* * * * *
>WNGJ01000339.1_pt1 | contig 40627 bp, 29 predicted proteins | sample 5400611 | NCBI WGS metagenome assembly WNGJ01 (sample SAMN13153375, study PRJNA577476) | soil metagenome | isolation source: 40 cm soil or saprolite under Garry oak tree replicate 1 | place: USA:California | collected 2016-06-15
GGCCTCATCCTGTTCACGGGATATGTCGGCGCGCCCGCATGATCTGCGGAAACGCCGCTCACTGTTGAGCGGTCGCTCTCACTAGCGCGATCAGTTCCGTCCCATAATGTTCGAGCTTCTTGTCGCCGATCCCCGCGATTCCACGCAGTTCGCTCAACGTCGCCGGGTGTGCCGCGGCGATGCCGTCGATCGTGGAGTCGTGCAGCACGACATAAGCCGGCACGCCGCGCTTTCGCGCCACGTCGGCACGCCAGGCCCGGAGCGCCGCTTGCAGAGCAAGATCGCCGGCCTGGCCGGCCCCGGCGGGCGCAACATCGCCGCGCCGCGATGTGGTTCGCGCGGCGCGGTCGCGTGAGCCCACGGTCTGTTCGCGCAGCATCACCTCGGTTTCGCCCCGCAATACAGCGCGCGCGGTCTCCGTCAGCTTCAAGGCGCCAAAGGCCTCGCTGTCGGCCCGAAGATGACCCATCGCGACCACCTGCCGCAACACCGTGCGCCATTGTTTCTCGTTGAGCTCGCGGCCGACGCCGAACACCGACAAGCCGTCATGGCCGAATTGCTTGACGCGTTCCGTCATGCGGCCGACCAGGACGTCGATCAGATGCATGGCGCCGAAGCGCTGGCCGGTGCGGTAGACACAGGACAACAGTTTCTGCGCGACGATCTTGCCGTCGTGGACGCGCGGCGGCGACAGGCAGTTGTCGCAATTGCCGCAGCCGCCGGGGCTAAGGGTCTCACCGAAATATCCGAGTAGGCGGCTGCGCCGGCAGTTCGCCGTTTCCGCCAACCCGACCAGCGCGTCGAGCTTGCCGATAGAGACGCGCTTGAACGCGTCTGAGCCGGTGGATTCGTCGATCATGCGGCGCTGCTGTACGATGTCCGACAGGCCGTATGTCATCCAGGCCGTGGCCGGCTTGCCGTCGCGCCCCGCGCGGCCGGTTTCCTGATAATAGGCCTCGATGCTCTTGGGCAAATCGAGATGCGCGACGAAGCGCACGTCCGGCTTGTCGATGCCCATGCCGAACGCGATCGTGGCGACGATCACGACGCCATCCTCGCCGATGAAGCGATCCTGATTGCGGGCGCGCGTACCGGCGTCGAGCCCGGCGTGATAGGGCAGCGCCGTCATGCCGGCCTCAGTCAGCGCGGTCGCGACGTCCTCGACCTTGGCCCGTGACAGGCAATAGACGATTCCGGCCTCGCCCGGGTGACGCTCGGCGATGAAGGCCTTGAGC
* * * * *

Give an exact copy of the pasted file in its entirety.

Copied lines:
>WNGJ01000339.1_pt1 | contig 40627 bp, 29 predicted proteins | sample 5400611 | NCBI WGS metagenome assembly WNGJ01 (sample SAMN13153375, study PRJNA577476) | soil metagenome | isolation source: 40 cm soil or saprolite under Garry oak tree replicate 1 | place: USA:California | collected 2016-06-15
GGCCTCATCCTGTTCACGGGATATGTCGGCGCGCCCGCATGATCTGCGGAAACGCCGCTCACTGTTGAGCGGTCGCTCTCACTAGCGCGATCAGTTCCGTCCCATAATGTTCGAGCTTCTTGTCGCCGATCCCCGCGATTCCACGCAGTTCGCTCAACGTCGCCGGGTGTGCCGCGGCGATGCCGTCGATCGTGGAGTCGTGCAGCACGACATAAGCCGGCACGCCGCGCTTTCGCGCCACGTCGGCACGCCAGGCCCGGAGCGCCGCTTGCAGAGCAAGATCGCCGGCCTGGCCGGCCCCGGCGGGCGCAACATCGCCGCGCCGCGATGTGGTTCGCGCGGCGCGGTCGCGTGAGCCCACGGTCTGTTCGCGCAGCATCACCTCGGTTTCGCCCCGCAATACAGCGCGCGCGGTCTCCGTCAGCTTCAAGGCGCCAAAGGCCTCGCTGTCGGCCCGAAGATGACCCATCGCGACCACCTGCCGCAACACCGTGCGCCATTGTTTCTCGTTGAGCTCGCGGCCGACGCCGAACACCGACAAGCCGTCATGGCCGAATTGCTTGACGCGTTCCGTCATGCGGCCGACCAGGACGTCGATCAGATGCATGGCGCCGAAGCGCTGGCCGGTGCGGTAGACACAGGACAACAGTTTCTGCGCGACGATCTTGCCGTCGTGGACGCGCGGCGGCGACAGGCAGTTGTCGCAATTGCCGCAGCCGCCGGGGCTAAGGGTCTCACCGAAATATCCGAGTAGGCGGCTGCGCCGGCAGTTCGCCGTTTCCGCCAACCCGACCAGCGCGTCGAGCTTGCCGATAGAGACGCGCTTGAACGCGTCTGAGCCGGTGGATTCGTCGATCATGCGGCGCTGCTGTACGATGTCCGACAGGCCGTATGTCATCCAGGCCGTGGCCGGCTTGCCGTCGCGCCCCGCGCGGCCGGTTTCCTGATAATAGGCCTCGATGCTCTTGGGCAAATCGAGATGCGCGACGAAGCGCACGTCCGGCTTGTCGATGCCCATGCCGAACGCGATCGTGGCGACGATCACGACGCCATCCTCGCCGATGAAGCGATCCTGATTGCGGGCGCGCGTACCGGCGTCGAGCCCGGCGTGATAGGGCAGCGCCGTCATGCCGGCCTCAGTCAGCGCGGTCGCGACGTCCTCGACCTTGGCCCGTGACAGGCAATAGACGATTCCGGCCTCGCCCGGGTGACGCTCGGCGATGAAGGCCTTGAGC